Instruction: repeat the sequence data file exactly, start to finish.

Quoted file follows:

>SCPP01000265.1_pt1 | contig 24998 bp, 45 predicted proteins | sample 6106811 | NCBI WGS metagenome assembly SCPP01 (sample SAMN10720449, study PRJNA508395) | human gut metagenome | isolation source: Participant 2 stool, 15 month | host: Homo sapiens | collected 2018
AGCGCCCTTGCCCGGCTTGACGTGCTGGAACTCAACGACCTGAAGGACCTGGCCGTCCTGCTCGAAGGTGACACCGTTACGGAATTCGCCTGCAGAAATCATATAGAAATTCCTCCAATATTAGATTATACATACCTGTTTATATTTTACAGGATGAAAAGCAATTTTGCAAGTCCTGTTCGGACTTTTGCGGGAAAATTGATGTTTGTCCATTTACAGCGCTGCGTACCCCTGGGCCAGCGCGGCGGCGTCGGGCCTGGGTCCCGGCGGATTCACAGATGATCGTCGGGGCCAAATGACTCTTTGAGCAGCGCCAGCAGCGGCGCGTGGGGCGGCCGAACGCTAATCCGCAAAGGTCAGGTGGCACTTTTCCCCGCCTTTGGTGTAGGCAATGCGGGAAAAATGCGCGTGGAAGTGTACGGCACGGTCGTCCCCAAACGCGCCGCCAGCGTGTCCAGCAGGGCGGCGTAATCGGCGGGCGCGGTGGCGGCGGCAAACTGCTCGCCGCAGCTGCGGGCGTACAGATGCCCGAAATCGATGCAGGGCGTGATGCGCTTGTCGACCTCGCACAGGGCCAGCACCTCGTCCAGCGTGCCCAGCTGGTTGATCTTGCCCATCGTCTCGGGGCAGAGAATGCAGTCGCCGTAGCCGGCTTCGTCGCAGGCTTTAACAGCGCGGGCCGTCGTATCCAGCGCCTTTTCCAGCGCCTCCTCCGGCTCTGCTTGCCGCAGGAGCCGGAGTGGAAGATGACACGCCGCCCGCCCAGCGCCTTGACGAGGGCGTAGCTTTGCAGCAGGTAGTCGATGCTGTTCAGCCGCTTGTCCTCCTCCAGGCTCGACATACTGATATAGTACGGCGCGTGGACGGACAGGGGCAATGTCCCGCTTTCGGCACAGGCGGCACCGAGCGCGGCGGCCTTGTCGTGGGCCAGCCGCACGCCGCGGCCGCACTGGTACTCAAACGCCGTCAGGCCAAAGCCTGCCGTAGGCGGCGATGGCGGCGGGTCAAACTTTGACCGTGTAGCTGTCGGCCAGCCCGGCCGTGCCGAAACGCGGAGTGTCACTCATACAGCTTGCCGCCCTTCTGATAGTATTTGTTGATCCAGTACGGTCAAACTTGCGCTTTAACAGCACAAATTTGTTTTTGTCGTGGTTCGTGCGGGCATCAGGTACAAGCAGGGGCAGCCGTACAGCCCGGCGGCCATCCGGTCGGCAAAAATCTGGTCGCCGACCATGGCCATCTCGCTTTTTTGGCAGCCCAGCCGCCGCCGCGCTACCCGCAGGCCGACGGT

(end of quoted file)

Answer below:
>SCPP01000265.1_pt1 | contig 24998 bp, 45 predicted proteins | sample 6106811 | NCBI WGS metagenome assembly SCPP01 (sample SAMN10720449, study PRJNA508395) | human gut metagenome | isolation source: Participant 2 stool, 15 month | host: Homo sapiens | collected 2018
AGCGCCCTTGCCCGGCTTGACGTGCTGGAACTCAACGACCTGAAGGACCTGGCCGTCCTGCTCGAAGGTGACACCGTTACGGAATTCGCCTGCAGAAATCATATAGAAATTCCTCCAATATTAGATTATACATACCTGTTTATATTTTACAGGATGAAAAGCAATTTTGCAAGTCCTGTTCGGACTTTTGCGGGAAAATTGATGTTTGTCCATTTACAGCGCTGCGTACCCCTGGGCCAGCGCGGCGGCGTCGGGCCTGGGTCCCGGCGGATTCACAGATGATCGTCGGGGCCAAATGACTCTTTGAGCAGCGCCAGCAGCGGCGCGTGGGGCGGCCGAACGCTAATCCGCAAAGGTCAGGTGGCACTTTTCCCCGCCTTTGGTGTAGGCAATGCGGGAAAAATGCGCGTGGAAGTGTACGGCACGGTCGTCCCCAAACGCGCCGCCAGCGTGTCCAGCAGGGCGGCGTAATCGGCGGGCGCGGTGGCGGCGGCAAACTGCTCGCCGCAGCTGCGGGCGTACAGATGCCCGAAATCGATGCAGGGCGTGATGCGCTTGTCGACCTCGCACAGGGCCAGCACCTCGTCCAGCGTGCCCAGCTGGTTGATCTTGCCCATCGTCTCGGGGCAGAGAATGCAGTCGCCGTAGCCGGCTTCGTCGCAGGCTTTAACAGCGCGGGCCGTCGTATCCAGCGCCTTTTCCAGCGCCTCCTCCGGCTCTGCTTGCCGCAGGAGCCGGAGTGGAAGATGACACGCCGCCCGCCCAGCGCCTTGACGAGGGCGTAGCTTTGCAGCAGGTAGTCGATGCTGTTCAGCCGCTTGTCCTCCTCCAGGCTCGACATACTGATATAGTACGGCGCGTGGACGGACAGGGGCAATGTCCCGCTTTCGGCACAGGCGGCACCGAGCGCGGCGGCCTTGTCGTGGGCCAGCCGCACGCCGCGGCCGCACTGGTACTCAAACGCCGTCAGGCCAAAGCCTGCCGTAGGCGGCGATGGCGGCGGGTCAAACTTTGACCGTGTAGCTGTCGGCCAGCCCGGCCGTGCCGAAACGCGGAGTGTCACTCATACAGCTTGCCGCCCTTCTGATAGTATTTGTTGATCCAGTACGGTCAAACTTGCGCTTTAACAGCACAAATTTGTTTTTGTCGTGGTTCGTGCGGGCATCAGGTACAAGCAGGGGCAGCCGTACAGCCCGGCGGCCATCCGGTCGGCAAAAATCTGGTCGCCGACCATGGCCATCTCGCTTTTTTGGCAGCCCAGCCGCCGCCGCGCTACCCGCAGGCCGACGGT